Thank you, Kakadu, for helping make it possible for millions of books to be digitized, stored, and made available with high quality on archive.org!
There is the “best” stylus version (according to an audio engineer at George Blood Co) that is renamed to be itune-ish compatible, but all the stylii recordings are there in flat and equalized formats, and each of those in FLAC and MP3 formats.
To download many records for research and preservation purposes (requires linux or mac and command line skills):
A recommendation for restoring a 78 from raw formats, like what we have on archive.org, by George Brock-Nannestad <pattac@IMAGE.DK> said he liked “ClickRepair suite of software from Australia” in a post to ARSC
I have been using Dartpro MT – I like it because it has a “Filter builder” – the program doesn’t like 24 bit but I transfer at 24/96,000 , resample to 16/96000 then decrackle starting with a setting of 50 repeating the process with an increase each time by another 10 i.e. 50, 60, 70, 80 (maximum) if more noise is still there, I run repeatedly at 80 until the reported interventions get to a number of 4000 or so. I can then manually remove any clicks that are left. I don’t use the denoise or dehiss, preferring to use declick at very low settings (78’s don’t have hiss – what you hear as hiss is the combination of many little clicks. I start with a setting of 2 then 4 then 6 . I leave the settings the same then just find whether 1 or 2 or 3 passes will polish the higher noise away. Decrackle doesn’t affect the high frequencies but declick does. This process takes a little time but I almost never find that any distortion is introduced to the sound. I hate getting to the end of the record where the really growly trumpet sound is a distorted mess, and this workflow prevents that. – Mickey Clark
My “go to” software for restoration work is Izotope. However, I also have Adobe Audition, Diamond Cut, Pro Tools, Samplitude, and Sound Forge available for specific situations. As Ted Kendall points out: Hearing and Judgment play the major roles in both transfer and restoration. To that I would add Experience. And, as always, start with the best possible source.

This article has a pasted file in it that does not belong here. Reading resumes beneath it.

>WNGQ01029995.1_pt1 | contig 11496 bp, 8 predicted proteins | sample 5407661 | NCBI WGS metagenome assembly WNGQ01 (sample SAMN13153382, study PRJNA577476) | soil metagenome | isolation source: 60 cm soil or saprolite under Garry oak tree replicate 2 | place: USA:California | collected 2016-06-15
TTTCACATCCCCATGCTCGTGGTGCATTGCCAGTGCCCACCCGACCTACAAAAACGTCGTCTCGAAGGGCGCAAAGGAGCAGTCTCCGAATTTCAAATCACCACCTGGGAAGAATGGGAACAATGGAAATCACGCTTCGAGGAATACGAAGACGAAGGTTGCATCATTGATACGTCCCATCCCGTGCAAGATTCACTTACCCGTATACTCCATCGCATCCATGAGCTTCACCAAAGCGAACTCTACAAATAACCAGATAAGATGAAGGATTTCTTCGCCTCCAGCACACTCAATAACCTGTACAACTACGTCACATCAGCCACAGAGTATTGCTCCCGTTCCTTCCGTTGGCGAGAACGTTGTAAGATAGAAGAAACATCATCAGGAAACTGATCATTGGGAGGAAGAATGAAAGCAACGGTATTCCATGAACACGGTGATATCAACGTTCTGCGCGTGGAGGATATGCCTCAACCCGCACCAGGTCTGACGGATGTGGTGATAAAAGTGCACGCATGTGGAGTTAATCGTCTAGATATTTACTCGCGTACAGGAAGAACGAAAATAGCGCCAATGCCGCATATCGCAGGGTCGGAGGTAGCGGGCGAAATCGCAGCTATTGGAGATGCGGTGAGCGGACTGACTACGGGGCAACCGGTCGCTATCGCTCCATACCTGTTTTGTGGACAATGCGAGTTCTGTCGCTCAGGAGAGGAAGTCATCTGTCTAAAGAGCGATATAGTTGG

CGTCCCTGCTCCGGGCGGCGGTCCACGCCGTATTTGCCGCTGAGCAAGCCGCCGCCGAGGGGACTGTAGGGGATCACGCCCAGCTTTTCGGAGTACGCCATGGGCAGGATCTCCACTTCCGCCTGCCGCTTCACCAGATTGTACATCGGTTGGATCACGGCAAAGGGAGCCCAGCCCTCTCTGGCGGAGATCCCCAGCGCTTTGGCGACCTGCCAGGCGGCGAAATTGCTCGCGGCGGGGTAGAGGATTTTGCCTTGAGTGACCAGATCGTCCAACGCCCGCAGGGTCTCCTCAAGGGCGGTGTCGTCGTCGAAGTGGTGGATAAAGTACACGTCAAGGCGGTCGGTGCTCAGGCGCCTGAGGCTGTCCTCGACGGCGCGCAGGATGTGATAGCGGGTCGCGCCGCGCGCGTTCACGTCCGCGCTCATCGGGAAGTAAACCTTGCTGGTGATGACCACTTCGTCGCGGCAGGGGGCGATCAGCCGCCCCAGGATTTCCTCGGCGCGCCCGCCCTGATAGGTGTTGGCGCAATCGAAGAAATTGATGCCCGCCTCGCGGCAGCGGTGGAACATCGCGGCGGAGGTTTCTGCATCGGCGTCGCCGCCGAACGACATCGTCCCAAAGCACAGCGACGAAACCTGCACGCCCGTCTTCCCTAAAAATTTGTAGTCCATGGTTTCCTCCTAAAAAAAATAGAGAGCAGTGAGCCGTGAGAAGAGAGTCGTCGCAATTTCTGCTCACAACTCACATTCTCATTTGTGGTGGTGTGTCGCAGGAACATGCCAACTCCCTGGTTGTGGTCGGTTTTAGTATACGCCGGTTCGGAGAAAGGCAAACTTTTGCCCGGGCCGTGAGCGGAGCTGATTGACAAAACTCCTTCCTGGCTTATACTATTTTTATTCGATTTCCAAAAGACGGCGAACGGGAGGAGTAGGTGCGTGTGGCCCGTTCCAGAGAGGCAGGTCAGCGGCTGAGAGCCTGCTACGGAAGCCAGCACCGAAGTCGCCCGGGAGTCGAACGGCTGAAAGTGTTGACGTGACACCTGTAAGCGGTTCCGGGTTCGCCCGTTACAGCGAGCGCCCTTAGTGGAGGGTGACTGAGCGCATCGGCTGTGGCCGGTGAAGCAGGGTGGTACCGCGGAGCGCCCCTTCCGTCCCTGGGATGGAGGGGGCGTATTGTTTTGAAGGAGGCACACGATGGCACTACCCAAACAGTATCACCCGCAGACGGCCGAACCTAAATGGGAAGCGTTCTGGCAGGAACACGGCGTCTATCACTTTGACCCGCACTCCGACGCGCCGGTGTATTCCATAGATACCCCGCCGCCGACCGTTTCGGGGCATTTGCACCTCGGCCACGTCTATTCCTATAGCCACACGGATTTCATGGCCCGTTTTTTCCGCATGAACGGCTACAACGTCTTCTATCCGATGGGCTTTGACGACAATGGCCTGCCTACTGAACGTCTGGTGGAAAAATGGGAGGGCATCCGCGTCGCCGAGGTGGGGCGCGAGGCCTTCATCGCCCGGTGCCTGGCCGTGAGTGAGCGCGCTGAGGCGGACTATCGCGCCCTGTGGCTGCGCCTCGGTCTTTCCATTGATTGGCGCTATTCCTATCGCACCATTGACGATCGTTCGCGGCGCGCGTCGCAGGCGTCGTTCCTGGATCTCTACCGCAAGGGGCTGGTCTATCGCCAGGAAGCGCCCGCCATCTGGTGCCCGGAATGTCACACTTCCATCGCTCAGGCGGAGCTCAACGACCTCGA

Please write to the Internet Archive’s music curator email@example.com or more generally to firstname.lastname@example.org .
Europeana Radio marks the beginning of easy and interactive access to Europe’s sound treasures, where listeners are free to browse, listen and tag. The player contains over 200.000 historic music tracks collected from sound archives across twelve European countries, including content from the Internet Archive. Europeana Radio is launched by Europeana Sounds and Europeana Foundation.
Interactive radioplayer Users can browse a wide range of sound recordings (Classical Music, Folk and Traditional Music and Popular Music), play them on random mode, and tag the tracks with musical genres. The tagging feature of Europeana Radio means that all users, from casual listeners to historians and academics, can become archivists by tagging the musical genres of the recordings whilst listening to them. This ultimately improves the discoverability of these tracks within the Europeana Music Collection and provides a better experience of the recordings.
Improving access Europeana Radio builds on three years of work aggregating audio content from cultural institutions across Europe, improving their access by enriching descriptions and developing themed sound channels, led by the Europeana Sounds project. As a result more than one million recordings, previously sitting hidden in individual institutions and only available to their respective audiences, are now available on Europeana. The musical archives and Europeana Radio are gathered under a special thematic portal Europeana Music.
Curious? Listen to Europeana Radio and discover Europe’s musical heritage yourself! Will you be able to identify the genres?
The 10th annual screening of Lost Landscapes, Rick Prelinger’s archival tour of San Francisco’s past (and anticipation of its future) happens again at the Internet Archive on Thursday, December 10. Your ticket donations will benefit the Internet Archive, the non-profit digital library that hosts the Prelinger Collection. Please give generously to support our mission: providing universal access to our cultural treasures, including these cinematic gems.
Thursday, December 10, 2015
6:30 pm Reception
7:30 pm Interactive Film Program
300 Funston Ave.
San Francisco, CA 94118
Combining past favorites with new cinematic discoveries, this feature-length program shows San Francisco’s neighborhoods, landmarks, celebrations and people from 1906 through the 1970s. New sequences this year include 1930s downtown tavern scenes, New Deal labor graphics and an exuberant 1940s Labor Day parade, radical longshore workers, newly discovered World War II-era tourist-shot Kodachrome film, residential neighborhood activities and much more.
As usual, the audience creates the soundtrack — audience members are asked to identify places and events, ask questions, share their thoughts, and create an unruly interactive symphony of speculation about the city we’ve lost and the city we’d like to live in.
The film begins at 7:30 pm and is preceded by an informal reception that begins at 6:30 pm. Light concessions will be available for purchase. Although capacity is limited, no one will be turned away due to lack of funds.